• if a majority (i.e., greater than 50%) of the component (elementary) index cells that define the published aggregate have at least one collected price, then the index can be published; or conversely:
    • If 50% or more of the component cells defining the aggregate are 100% imputed, then the index will automatically be suppressed from publication
    • The rule is adjudicated based on component cell aggregation weights or index relative importance (so its a weighted, as opposed to unweighted, test)
    • In our news release and online data query tool, indexes that fail to meet the adequacy rule will be published as 'n/a' and footnoted as inadequate
    • In a typical month, roughly 20 to 25 of our 8,000+ published index series fail the adequacy rule; we do expect it to be higher for March 2020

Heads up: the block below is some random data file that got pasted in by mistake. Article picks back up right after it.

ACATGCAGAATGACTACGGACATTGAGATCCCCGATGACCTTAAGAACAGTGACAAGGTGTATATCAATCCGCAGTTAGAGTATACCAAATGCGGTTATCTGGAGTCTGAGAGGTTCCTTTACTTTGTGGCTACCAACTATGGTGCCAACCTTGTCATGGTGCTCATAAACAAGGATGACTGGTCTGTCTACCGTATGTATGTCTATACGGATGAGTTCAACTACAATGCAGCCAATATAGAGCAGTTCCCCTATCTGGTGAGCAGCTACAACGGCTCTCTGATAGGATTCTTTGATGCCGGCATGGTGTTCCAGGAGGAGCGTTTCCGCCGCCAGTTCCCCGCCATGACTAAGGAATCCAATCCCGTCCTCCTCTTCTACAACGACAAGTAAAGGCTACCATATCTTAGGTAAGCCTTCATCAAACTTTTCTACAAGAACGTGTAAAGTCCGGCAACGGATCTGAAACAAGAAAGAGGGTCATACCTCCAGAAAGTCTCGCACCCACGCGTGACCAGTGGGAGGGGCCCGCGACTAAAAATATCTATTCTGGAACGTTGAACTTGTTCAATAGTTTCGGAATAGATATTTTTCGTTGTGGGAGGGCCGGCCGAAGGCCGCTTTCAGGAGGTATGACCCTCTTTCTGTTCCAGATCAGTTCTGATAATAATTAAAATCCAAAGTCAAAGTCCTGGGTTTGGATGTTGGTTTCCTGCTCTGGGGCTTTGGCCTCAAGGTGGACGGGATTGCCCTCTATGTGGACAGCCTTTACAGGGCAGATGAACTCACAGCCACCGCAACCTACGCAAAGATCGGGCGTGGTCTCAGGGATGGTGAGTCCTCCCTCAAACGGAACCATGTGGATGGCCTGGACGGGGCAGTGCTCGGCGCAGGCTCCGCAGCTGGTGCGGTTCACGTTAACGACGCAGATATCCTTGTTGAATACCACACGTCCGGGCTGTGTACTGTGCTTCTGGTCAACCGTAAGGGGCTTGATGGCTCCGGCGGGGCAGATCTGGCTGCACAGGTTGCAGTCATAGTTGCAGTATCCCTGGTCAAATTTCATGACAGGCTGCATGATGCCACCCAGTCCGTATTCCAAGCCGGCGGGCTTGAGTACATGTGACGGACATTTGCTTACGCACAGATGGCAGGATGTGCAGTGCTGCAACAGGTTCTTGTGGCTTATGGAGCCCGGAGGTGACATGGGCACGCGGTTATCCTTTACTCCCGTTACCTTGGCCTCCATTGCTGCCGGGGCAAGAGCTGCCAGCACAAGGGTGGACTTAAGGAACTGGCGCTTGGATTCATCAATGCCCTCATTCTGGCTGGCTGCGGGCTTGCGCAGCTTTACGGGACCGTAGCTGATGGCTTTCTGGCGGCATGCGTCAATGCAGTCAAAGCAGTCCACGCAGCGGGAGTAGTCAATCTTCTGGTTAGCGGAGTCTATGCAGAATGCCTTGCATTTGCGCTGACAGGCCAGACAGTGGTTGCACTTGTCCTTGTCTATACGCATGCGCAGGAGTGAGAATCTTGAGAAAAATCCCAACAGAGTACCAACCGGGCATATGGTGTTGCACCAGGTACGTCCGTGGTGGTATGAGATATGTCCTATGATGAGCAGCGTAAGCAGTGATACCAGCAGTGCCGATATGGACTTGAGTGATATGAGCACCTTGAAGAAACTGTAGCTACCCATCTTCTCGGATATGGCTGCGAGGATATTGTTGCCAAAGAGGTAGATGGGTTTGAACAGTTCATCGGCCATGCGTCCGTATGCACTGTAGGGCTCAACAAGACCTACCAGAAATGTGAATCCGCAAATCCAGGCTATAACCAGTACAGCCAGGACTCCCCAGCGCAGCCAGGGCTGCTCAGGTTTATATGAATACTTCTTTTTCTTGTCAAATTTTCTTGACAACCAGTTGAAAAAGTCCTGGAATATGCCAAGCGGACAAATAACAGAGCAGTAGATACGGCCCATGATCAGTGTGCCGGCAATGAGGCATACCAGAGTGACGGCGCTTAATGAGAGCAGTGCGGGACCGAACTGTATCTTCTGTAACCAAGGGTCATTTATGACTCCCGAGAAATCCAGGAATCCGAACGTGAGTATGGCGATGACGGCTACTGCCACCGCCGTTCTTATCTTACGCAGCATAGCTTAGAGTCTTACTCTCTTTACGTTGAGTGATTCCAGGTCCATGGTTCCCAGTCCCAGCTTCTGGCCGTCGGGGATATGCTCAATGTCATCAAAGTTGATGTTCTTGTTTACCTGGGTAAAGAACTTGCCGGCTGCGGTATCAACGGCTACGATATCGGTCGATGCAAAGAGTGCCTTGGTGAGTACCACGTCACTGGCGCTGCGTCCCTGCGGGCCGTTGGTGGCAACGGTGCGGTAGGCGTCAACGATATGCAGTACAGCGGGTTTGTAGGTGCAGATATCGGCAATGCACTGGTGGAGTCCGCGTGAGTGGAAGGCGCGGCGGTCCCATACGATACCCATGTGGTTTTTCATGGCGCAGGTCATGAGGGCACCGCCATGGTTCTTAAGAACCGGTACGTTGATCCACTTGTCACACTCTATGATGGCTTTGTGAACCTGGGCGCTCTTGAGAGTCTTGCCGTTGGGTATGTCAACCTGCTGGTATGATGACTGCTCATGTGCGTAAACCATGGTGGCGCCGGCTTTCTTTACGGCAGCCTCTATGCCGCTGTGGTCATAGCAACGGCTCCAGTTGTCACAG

With respect to imputation, there is an interesting conceptual dilemma here. If I am interpreting it correctly, the IMF and UNECE guidance allows for imputation source pools to travel up to the top of the aggregation tree. For example, if data are 100% missing for all food categories, it is permissible to impute food by the all-items index. In the U.S., we stop the imputation source pools within the 'major group' branch of the aggregation tree. This is roughly equivalent to the COICOP two-digit level. And in most cases, we stop the imputation source pool at more granular levels within the major groups. Our imputation method of last-resort is carry-forward, rather than moving higher up on the aggregation tree above 'major-group.'  For example, imagine a scenario where only rent data are collected and all other goods and services are missing. In the U.S., we would not impute the other goods and services by the rent price change. It is possible that rent prices could be in a deflationary state, while the prices of staple goods are increasing rapidly due to acute increases in consumer demand. In this scenario, carry-forward impute would not be a downward bias, but rather use of the rent experience as the imputation source would be. Thoughts?